What is the difference between a Unit Trust and a Discretionary Trust?
A Trust is a legal entity where one individual (the Trustee) holds assets (trust property) for another person/group of people (Beneficiary or Beneficiaries). The terms of the trust are laid out through a Trust Deed, which is the contract entered in to between an initial beneficiary and the trustee. This contract will also govern the relationship between two parties.
The term ‘Unit Trust’ is used to describe a specific type of trust entitling each beneficiary to receive a set ratio of the trust property. Special rules apply to a group of members of 20 or more, in which case the parties should seek specialist advice.
Traditionally a Discretionary or Family Trust is used for the tax effective distribution of assets within a family. This differs from a unit trust in that the distribution to beneficiaries are not in fixed ratios, as they generally would be in a business situation.
The roles in a Unit Trust
There are two distinct roles within a Unit Trust, and these roles must be correctly assigned in order for the trust to comply with legal requirements.
1. The Trustee – the legal owner of the trust property. Usually in a Unit Trust the Trustee will:
- be a Pty Ltd company the directors of which are ordinarily the key people from the unit holders of the trust,
- have day-to-day control over the management of the trust, and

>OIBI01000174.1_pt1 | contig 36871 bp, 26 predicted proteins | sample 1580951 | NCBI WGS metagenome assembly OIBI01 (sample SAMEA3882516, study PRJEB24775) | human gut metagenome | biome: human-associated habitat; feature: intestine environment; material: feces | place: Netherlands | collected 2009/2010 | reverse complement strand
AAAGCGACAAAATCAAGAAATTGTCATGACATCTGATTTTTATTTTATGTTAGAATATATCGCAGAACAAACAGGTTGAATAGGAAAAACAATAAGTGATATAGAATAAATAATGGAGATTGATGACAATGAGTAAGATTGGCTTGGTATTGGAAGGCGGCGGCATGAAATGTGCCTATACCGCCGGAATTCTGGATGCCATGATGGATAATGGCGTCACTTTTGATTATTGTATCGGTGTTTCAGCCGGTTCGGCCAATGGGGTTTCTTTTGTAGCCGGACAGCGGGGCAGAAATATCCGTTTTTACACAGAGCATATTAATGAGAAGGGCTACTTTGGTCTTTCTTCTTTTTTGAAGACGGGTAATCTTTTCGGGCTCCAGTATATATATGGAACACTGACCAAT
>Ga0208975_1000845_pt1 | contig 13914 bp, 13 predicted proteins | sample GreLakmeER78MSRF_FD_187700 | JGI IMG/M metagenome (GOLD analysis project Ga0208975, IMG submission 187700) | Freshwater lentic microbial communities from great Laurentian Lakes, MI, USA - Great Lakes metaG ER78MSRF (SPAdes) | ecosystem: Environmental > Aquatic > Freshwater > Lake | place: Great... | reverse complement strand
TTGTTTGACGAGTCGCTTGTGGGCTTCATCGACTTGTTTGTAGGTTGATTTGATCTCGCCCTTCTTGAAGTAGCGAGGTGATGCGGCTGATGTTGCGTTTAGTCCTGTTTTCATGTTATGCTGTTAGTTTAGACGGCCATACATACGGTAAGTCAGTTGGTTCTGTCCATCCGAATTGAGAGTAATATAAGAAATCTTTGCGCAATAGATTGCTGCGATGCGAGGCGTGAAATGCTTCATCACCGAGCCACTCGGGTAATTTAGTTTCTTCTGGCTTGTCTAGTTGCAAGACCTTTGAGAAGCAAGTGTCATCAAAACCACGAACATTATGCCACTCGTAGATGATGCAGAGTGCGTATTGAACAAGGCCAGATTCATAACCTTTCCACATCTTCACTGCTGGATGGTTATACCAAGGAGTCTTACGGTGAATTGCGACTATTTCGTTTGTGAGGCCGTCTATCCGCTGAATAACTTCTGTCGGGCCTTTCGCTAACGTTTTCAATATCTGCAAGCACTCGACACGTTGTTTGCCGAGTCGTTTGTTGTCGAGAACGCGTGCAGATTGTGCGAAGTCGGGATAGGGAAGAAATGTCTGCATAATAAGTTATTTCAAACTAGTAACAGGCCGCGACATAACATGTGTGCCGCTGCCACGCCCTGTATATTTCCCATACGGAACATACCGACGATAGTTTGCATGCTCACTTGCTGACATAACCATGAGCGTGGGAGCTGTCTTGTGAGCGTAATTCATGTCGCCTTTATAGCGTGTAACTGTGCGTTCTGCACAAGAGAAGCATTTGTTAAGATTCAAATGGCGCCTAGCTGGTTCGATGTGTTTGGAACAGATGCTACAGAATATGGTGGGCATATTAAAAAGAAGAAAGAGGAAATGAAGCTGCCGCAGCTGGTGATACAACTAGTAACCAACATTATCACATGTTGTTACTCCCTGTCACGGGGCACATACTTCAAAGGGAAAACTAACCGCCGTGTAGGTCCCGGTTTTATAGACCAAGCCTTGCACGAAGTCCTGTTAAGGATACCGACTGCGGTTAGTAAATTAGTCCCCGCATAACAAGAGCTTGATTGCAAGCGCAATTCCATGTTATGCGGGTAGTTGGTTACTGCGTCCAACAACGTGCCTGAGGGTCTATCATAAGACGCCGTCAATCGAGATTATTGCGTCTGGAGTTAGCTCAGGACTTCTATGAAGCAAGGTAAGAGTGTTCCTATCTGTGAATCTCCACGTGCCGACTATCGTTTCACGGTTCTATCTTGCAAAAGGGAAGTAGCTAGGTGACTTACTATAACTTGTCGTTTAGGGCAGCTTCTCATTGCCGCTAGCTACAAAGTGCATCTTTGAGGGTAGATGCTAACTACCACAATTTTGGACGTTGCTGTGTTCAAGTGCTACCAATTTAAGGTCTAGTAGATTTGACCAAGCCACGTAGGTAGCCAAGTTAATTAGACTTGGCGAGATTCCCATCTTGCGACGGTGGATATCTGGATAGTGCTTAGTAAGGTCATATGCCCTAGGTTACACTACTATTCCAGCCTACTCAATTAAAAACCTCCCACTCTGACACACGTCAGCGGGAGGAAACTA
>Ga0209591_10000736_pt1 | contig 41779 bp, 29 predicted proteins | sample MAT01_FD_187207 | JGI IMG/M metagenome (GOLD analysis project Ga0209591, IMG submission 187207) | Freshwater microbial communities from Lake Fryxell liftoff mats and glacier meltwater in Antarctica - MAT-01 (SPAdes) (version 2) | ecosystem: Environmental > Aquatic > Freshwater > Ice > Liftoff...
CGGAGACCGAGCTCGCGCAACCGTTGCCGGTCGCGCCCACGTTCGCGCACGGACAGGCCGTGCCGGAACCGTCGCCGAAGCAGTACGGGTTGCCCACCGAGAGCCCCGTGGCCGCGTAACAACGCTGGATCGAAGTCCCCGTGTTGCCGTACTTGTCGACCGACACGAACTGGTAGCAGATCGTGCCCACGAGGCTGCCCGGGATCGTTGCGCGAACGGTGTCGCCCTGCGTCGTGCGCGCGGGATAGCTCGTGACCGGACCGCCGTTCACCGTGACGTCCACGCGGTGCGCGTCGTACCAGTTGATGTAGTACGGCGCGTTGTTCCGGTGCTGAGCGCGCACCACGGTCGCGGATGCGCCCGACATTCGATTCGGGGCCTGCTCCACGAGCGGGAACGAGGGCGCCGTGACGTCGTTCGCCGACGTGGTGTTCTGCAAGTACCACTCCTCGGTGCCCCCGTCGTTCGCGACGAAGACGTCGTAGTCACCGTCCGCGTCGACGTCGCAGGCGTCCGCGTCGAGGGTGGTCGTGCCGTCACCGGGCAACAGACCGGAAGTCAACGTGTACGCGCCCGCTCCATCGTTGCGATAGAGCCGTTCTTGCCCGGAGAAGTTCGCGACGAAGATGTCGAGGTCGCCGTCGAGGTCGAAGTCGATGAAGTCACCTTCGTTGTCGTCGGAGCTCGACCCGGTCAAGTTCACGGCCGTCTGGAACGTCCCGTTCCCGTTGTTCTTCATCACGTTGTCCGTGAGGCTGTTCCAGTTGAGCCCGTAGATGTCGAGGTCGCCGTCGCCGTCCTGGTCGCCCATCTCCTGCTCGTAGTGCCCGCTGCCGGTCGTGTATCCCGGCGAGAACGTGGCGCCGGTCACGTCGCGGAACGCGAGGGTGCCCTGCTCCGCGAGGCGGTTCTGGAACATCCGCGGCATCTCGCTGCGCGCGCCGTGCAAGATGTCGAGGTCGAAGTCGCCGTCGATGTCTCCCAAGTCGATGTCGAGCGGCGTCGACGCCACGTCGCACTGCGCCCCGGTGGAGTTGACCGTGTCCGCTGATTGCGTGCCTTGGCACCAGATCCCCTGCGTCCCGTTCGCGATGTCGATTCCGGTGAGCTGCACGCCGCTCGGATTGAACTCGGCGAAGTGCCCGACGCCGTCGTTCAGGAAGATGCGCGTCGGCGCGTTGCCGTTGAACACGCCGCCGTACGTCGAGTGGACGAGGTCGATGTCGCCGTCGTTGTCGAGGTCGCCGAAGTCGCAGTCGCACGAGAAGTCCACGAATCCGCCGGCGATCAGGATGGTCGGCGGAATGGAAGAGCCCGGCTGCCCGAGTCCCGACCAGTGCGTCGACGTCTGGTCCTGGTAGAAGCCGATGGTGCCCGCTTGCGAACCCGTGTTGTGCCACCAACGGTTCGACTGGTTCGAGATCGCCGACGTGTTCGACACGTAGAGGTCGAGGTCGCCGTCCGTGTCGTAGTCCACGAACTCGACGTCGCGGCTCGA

- hold powers as set out by the Trust Deed.
2. The Unit Holders – the people and entities that have an entitlement to the income and capital of the trust. The Unit Holders:
- make the initial contribution to the trust,
- do not hold direct interest in the assets of the trust other than those benefits, provided to them upon the Trustee exercising his/her powers under the Trust Deed,
- can be liable for the debts of the Trust (this can be avoided if the Trust is drafted correctly), and
- have the power to appoint and remove Trustees from the Trust.
How we can help
At Streten Masons Lawyers we have extensive experience in drafting Unit Trust Deeds to be able to properly advise clients of the necessary structures and the tax ramifications involved in setting up this type of structure. It is important that you engage a competent lawyer to draft the Unit Trust Deed to ensure that your rights and obligations are properly catered for. To arrange for a trust deed to be drafted, or for further advice in relation to the Trust Deed, contact us today.
If you wish to order a Unit Trust Deed, please fill out the order form and submit it to our office.